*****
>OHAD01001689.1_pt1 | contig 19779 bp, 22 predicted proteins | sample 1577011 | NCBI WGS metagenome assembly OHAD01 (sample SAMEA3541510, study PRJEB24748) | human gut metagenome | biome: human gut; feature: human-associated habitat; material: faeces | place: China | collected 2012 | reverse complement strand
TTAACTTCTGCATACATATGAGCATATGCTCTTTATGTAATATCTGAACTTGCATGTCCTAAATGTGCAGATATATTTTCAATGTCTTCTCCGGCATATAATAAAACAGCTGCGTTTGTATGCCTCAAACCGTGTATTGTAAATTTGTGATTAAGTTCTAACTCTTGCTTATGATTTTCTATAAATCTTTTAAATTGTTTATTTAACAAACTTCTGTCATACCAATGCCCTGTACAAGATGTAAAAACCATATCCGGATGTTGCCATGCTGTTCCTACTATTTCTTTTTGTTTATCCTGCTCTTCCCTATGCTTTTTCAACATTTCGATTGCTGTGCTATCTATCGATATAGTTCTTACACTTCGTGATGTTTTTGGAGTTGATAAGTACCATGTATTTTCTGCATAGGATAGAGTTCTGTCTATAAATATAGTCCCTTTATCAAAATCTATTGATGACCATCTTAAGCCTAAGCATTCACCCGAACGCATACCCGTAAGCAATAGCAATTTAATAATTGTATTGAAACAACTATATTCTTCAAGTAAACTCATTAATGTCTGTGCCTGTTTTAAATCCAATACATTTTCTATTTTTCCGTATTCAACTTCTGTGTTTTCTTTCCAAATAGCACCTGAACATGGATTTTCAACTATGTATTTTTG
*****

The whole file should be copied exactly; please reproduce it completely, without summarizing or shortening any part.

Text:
>OHAD01001689.1_pt1 | contig 19779 bp, 22 predicted proteins | sample 1577011 | NCBI WGS metagenome assembly OHAD01 (sample SAMEA3541510, study PRJEB24748) | human gut metagenome | biome: human gut; feature: human-associated habitat; material: faeces | place: China | collected 2012 | reverse complement strand
TTAACTTCTGCATACATATGAGCATATGCTCTTTATGTAATATCTGAACTTGCATGTCCTAAATGTGCAGATATATTTTCAATGTCTTCTCCGGCATATAATAAAACAGCTGCGTTTGTATGCCTCAAACCGTGTATTGTAAATTTGTGATTAAGTTCTAACTCTTGCTTATGATTTTCTATAAATCTTTTAAATTGTTTATTTAACAAACTTCTGTCATACCAATGCCCTGTACAAGATGTAAAAACCATATCCGGATGTTGCCATGCTGTTCCTACTATTTCTTTTTGTTTATCCTGCTCTTCCCTATGCTTTTTCAACATTTCGATTGCTGTGCTATCTATCGATATAGTTCTTACACTTCGTGATGTTTTTGGAGTTGATAAGTACCATGTATTTTCTGCATAGGATAGAGTTCTGTCTATAAATATAGTCCCTTTATCAAAATCTATTGATGACCATCTTAAGCCTAAGCATTCACCCGAACGCATACCCGTAAGCAATAGCAATTTAATAATTGTATTGAAACAACTATATTCTTCAAGTAAACTCATTAATGTCTGTGCCTGTTTTAAATCCAATACATTTTCTATTTTTCCGTATTCAACTTCTGTGTTTTCTTTCCAAATAGCACCTGAACATGGATTTTCAACTATGTATTTTTG